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Re: Page length and number of links

From: <accessys@smart.net>
Date: Fri, 21 Jun 2013 09:45:54 -0400 (EDT)
To: Jamal Mazrui <empower@smart.net>
cc: Vivienne CONWAY <v.conway@ecu.edu.au>, "w3c-wai-ig@w3.org" <w3c-wai-ig@w3.org>
Message-ID: <Pine.LNX.4.60.1306210943410.22062@cygnus.smart.net>

I kinda prefer a one paragraph summary and as many different like "things" 
on one page with a "read more" type of link, but I want that link to be 
one page, whole thing, unless it is a book in which case chapters is ok.


On Fri, 21 Jun 2013, Jamal Mazrui wrote:

> Date: Fri, 21 Jun 2013 09:38:39 -0400
> From: Jamal Mazrui <empower@smart.net>
> To: Vivienne CONWAY <v.conway@ecu.edu.au>
> Cc: "w3c-wai-ig@w3.org" <w3c-wai-ig@w3.org>
> Subject: Re: Page length and number of links
> Resent-Date: Fri, 21 Jun 2013 13:39:24 +0000
> Resent-From: w3c-wai-ig@w3.org
> Actually, As a screen reader user, I usually prefer a long page with a 
> complete document rather than multiple pages.  This allows me to invoke a 
> screen reader feature that reads continuously without interruption.  It also 
> allows me to do global searches on the whole document.
> For example, when reading a newspaper or magazine article, I always search 
> initially for a "print" or "single page" view.  Otherwise, it can be quite 
> tedious to navigate to the next page and isolate the main content again.  I 
> think a lot of blind people share this perspective.
> I do understand that sighted people or people with other disabilities have 
> different usability considerations.
> Jamal
> On 6/21/2013 6:26 AM, Vivienne CONWAY wrote:
>> Thanks for that Morten.
>> I agree, in that less is usually better.  For some reason people seem to 
>> think they have to put everything on 1 page - often on the home page. 
>> They don't think about how tedious and often difficult it is for the user 
>> to find the information they need.
>> Regards
>> Vivienne L. Conway, B.IT(Hons), MACS CT, AALIA(CS)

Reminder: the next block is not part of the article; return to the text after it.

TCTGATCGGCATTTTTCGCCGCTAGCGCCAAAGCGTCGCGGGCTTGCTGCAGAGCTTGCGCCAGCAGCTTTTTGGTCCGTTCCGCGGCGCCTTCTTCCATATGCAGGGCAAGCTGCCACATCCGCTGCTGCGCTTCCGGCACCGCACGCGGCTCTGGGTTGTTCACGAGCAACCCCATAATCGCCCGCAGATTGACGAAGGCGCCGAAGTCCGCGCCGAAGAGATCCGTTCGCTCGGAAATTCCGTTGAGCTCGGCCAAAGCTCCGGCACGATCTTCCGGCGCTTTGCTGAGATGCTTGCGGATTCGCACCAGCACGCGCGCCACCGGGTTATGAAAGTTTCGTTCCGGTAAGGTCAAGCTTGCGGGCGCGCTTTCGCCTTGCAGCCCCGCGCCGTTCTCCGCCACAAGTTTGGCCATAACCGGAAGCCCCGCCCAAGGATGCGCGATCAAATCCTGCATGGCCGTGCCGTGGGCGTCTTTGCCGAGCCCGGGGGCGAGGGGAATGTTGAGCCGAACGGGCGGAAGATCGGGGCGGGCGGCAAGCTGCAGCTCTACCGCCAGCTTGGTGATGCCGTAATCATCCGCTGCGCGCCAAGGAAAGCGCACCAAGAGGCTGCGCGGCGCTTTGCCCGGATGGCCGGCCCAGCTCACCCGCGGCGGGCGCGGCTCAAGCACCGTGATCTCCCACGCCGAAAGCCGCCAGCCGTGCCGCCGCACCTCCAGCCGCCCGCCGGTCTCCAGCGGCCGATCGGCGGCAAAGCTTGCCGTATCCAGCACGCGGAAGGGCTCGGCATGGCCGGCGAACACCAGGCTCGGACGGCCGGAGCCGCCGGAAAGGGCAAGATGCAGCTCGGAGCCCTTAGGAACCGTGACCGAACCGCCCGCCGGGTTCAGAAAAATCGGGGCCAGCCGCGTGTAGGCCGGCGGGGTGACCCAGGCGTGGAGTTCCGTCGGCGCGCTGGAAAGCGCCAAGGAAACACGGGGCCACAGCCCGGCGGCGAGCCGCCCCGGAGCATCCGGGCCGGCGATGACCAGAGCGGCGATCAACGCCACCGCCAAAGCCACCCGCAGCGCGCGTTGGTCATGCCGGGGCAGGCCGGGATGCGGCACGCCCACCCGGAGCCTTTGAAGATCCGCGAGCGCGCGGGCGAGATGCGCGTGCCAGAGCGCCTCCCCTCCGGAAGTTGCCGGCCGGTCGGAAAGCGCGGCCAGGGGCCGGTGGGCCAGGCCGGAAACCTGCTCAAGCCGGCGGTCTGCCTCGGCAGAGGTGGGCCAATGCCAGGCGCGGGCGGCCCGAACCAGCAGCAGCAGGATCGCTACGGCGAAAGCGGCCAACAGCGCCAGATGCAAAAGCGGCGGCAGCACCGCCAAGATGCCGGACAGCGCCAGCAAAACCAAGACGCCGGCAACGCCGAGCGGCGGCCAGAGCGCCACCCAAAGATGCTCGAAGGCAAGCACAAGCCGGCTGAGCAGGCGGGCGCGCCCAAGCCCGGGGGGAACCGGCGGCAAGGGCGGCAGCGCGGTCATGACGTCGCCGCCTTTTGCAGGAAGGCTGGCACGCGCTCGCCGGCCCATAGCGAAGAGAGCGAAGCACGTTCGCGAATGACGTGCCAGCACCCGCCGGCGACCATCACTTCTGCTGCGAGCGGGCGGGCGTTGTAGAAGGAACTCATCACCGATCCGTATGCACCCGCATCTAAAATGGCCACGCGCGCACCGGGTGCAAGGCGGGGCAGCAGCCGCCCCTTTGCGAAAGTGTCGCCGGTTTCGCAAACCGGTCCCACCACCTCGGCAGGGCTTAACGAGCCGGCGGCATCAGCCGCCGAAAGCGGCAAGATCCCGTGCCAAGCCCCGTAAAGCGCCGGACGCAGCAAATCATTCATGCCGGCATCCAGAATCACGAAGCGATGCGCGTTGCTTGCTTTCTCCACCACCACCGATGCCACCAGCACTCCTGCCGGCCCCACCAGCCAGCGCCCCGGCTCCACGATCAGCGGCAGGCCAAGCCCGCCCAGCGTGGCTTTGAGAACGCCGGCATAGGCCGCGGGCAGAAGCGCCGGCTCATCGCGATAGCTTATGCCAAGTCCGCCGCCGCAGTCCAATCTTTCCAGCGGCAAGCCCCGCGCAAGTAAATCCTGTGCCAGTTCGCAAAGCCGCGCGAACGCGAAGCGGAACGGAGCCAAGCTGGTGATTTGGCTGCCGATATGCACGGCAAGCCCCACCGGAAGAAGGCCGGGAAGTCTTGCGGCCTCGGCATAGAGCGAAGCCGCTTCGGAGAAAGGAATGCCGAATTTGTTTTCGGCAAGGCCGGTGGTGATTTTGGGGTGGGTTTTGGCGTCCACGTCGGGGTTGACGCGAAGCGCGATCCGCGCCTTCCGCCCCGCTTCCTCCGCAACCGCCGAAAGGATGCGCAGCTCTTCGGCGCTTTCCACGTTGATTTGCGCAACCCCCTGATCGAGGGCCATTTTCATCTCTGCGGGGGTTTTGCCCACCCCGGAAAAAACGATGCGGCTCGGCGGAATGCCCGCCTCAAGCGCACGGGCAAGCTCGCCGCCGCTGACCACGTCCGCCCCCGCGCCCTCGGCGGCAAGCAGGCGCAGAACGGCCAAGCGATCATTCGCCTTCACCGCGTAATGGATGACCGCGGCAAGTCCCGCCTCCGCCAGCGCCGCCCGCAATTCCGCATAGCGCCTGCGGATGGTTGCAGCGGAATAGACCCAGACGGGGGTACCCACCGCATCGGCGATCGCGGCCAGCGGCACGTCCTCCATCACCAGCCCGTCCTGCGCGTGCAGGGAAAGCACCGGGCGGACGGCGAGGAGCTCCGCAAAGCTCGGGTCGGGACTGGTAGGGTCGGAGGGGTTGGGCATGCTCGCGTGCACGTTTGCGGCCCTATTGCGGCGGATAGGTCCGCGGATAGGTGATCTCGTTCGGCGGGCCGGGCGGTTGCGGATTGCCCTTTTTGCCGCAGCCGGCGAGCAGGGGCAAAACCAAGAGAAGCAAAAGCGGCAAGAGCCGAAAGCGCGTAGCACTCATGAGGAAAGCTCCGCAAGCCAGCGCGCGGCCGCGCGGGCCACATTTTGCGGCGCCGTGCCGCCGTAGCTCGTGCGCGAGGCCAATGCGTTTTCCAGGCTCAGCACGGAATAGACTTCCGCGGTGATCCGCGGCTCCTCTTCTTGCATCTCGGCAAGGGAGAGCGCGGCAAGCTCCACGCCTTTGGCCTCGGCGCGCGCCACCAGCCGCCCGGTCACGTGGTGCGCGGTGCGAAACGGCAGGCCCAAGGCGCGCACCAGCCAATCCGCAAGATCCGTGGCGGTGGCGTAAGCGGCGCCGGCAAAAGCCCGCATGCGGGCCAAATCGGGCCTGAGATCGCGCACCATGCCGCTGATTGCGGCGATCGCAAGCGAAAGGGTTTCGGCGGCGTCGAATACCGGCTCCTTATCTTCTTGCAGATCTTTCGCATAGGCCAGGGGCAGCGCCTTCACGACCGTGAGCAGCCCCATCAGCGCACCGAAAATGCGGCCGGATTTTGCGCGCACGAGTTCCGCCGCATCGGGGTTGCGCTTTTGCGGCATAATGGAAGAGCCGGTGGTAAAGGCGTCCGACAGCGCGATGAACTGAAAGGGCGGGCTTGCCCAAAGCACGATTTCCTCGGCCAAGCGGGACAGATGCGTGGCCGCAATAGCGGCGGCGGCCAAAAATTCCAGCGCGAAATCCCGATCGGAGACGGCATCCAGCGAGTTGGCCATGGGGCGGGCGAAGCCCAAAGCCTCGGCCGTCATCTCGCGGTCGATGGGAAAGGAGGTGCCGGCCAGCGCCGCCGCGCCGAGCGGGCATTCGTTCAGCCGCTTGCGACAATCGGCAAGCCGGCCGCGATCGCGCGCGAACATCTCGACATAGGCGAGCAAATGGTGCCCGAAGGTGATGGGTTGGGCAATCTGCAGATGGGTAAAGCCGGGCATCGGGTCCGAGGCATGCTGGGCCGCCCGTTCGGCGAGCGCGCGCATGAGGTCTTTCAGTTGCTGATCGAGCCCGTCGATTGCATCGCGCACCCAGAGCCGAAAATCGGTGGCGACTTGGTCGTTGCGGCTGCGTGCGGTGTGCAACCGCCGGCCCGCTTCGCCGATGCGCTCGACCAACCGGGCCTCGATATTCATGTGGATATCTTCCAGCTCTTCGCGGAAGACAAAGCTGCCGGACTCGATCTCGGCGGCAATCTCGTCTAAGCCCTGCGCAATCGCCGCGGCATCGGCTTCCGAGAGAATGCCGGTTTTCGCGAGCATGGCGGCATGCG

>> PhD Candidate & Sessional Lecturer, Edith Cowan University, Perth, W.A.
>> Director, Web Key IT Pty Ltd.
>> v.conway@ecu.edu.au
>> v.conway@webkeyit.com
>> Mob: 0415 383 673
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>> ________________________________________
>> From: Morten Tollefsen [morten@medialt.no]
>> Sent: Friday, 21 June 2013 6:17 PM
>> To: Patrick H. Lauke; w3c-wai-ig@w3.org
>> Subject: SV: Page length and number of links
>> Hi!
>> I agree with Patrick, and this is a classic usability topic. General 
>> answers do not excist, at least the target group and type of content is 
>> important. Steve Krug has some quite good usability statements (in the 
>> book Don't make me think):
>> 1. Don't make me think
>> 2. It doesn't matter how many times I have to click, as long as each click 
>> is a mindless unambiguous choice.
>> 3. Get rid of half the words on each page. Then get rid of half of whats 
>> left.
>> As Patrick write: "... though it may make their experience far more 
>> tedious" is of course correct (and this is probably the reason why you 
>> asked this question). An example is a page with hundreds of links without 
>> any local page jumps: possible to use with a keyboard, but not efficient 
>> for the keyboard youser.
>> Morten Tollefsen
>> www.medialt.no, +47 908 99 305
>> -----Opprinnelig melding-----
>> Fra: Patrick H. Lauke [mailto:redux@splintered.co.uk]
>> Sendt: 21. juni 2013 11:31
>> Til: w3c-wai-ig@w3.org
>> Emne: Re: Page length and number of links
>> On 21/06/2013 09:55, Vivienne CONWAY wrote:
>>> I'm looking for a bit of advice about the appropriate maximum length
>>> of a page and number of links on pages.  We recently came across a
>>> page that seems to go on forever and can't see any of the guidelines
>>> that actually deals with this issue.  The page is poorly divided up
>>> and that obviously comes under headings etc.
>>> Also, wondering if anyone has any 'best practice' links on both this
>>> and the number of links that a page should limit itself to.  If you
>>> think either of these violates WCAG 2, I'd really like to hear how and 
>>> why.
>> This sounds to me like more of a general usability issue rather than a 
>> specific accessibility one (as overly long pages will likely affect all 
>> users, not just specifically users with disabilities, though it may make 
>> their experience far more tedious). And no, there doesn't seem to be 
>> anything specific in WCAG 2.0 on this matter.
>> It's difficult to say what length a page should be..."as long as it needs 
>> to be" is possibly the only advice I could give.
>> If this was part of an audit, I'd add it as a general remark about 
>> usability.
>> Sorry, not very helpful I guess...
>> P
>> --
>> Patrick H. Lauke
>> ______________________________________________________________
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Received on Friday, 21 June 2013 13:46:26 UTC

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